Blackburn Rovers - from Venky’s basketcase to Premier League aspirations

Mowbray’s side have promotion in their sights while Derby fight for their lives

Everyone loves the Championship; but they all want to get out of it. Everyone proclaims its excitement and unpredictability; but they’re either thinking of the status of the Premier League or the embarrassment of League One. In the absence of the Premier League, it’s a Championship weekend.

Blackburn Rovers know about all three of those divisions. It has brought joy and despair. Recently there has been some indifference.

Not any longer. Blackburn are second in the Championship and have an upward exit strategy. They possess stability on the pitch, in the dugout and in the boardroom. And it turns out, stability pays.

Derby County, meanwhile, know about the Championship because they have been in the division for the past 14 years.

Desperate to get back to the Premier League, they, too, had an exit strategy. It’s just theirs involved getting to the pot of gold by moving around pots of silver. There were spillages. This brought debt and now Derby, second-bottom, are staring at League One, a level they have not been at since 1986. They may look at Blackburn and wonder.

Derby would not be alone because it is not so long ago that anyone citing Rovers as an example of good practice would have been ushered into a corner. Under the ownership of Venky's, headquartered in Pune, India, Rovers became associated with extravagance and error. Venky's stock is chickens – millions of them – and when Blackburn stumbled, the punchlines came easily.

Rovers were Premier League champions in 1995 and were in the glorious, lucrative league when Venky’s arrived in 2010. But by 2017 the fixture list facing Rovers was League One’s. They had fallen fast and hard. Venky’s personnel retreated to Pune and the name disappeared from everyday conversation, even in parts of Lancashire.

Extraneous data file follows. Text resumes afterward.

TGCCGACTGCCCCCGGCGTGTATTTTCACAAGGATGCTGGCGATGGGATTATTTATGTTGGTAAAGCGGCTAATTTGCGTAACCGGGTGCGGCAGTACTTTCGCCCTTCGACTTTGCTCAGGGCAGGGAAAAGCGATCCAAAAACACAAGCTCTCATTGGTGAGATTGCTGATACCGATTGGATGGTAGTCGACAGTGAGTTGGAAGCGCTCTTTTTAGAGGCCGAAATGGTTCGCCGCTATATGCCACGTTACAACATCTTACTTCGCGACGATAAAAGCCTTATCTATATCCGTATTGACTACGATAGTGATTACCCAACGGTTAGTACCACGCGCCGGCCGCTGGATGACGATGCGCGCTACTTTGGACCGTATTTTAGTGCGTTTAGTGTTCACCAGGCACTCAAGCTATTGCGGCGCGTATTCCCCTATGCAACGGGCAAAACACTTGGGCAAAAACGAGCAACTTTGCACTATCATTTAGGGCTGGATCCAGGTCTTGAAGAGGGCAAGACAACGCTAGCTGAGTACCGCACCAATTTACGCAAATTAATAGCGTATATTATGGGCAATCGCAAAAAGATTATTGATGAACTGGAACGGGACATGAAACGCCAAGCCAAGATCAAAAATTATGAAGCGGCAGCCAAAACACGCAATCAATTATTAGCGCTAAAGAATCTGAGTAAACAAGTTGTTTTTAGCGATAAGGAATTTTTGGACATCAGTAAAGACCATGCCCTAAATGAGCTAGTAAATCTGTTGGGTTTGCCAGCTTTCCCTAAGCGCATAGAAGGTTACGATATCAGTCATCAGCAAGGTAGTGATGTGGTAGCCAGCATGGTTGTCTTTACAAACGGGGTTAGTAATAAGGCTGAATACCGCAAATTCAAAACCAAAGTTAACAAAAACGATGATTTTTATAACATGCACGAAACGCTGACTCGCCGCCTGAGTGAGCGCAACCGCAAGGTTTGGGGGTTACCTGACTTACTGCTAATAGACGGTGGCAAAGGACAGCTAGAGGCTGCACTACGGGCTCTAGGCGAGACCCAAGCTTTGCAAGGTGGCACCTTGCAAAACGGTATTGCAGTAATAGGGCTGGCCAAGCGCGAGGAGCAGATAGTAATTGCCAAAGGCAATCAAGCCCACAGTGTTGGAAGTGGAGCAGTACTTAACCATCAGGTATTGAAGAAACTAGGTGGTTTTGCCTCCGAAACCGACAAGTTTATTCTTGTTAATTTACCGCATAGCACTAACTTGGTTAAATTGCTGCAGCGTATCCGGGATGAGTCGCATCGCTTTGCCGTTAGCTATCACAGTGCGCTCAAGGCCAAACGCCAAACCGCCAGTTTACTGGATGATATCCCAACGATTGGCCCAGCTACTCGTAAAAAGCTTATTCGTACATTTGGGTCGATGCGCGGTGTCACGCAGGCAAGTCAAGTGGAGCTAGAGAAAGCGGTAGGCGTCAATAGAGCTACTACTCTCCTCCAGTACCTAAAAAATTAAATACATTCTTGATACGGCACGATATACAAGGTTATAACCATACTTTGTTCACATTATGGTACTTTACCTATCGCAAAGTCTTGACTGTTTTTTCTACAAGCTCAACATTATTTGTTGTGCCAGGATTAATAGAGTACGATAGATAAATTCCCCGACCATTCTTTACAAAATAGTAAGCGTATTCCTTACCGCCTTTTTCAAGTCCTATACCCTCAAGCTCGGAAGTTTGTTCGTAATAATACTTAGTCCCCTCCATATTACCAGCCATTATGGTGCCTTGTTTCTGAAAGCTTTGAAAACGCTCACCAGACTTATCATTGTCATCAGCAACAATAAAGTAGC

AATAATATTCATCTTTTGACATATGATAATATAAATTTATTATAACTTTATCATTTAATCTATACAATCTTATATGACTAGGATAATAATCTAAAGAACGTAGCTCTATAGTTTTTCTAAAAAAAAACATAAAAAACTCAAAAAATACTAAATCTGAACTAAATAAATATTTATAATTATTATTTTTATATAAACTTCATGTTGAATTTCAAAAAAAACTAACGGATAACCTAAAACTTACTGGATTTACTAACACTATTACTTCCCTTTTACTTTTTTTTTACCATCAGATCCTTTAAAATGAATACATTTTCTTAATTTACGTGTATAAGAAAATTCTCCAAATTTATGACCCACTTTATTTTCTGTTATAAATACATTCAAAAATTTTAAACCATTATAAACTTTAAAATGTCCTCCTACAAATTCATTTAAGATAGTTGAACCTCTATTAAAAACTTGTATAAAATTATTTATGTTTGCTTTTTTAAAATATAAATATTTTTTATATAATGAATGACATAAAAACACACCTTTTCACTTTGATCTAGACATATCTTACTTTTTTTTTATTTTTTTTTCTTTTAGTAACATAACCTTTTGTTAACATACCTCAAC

There had been a series of managers: Sam Allardyce, Steve Kean, Henning Berg, Michael Appleton, Gary Bowyer, Paul Lambert and Owen Coyle. It’s difficult to recall any spell positively, though that may be harsh on Bowyer.

Next, in 2017, Blackburn turned to Tony Mowbray and in 2018 the team scrambled back up into the Championship. In the following three seasons, Rovers finished 15th, 11th, 15th. The club was being run on new financial lines, Mowbray chopping sales with loans and the occasional inward buy such as Sam Gallagher. In August 2018 they acquired a zippy striker from Newcastle, Adam Armstrong, for £1.8m, and took a 19-year-old called Ben Brereton on loan from Nottingham Forest. Five months later they paid £6m for Brereton.

But there was no lift-off and when last summer Armstrong was sold to Southampton for £16m, Mowbray spent £400,000 on a defender from Lincoln City, Tayo Edun.

The two transactions did not reek of ambition and when in mid-October Rovers lost 1-0 at QPR, Mowbray’s team had four wins in 13 games and were already 14 points behind leaders Bournemouth. Then, a fortnight later, at home to Fulham, Blackburn lost 7-0.

There was a time when that would have brought Mowbray a phone call from Pune. Not now. Nerve was held and Blackburn went on a run of nine wins and one draw in their next 12 games.

The play-offs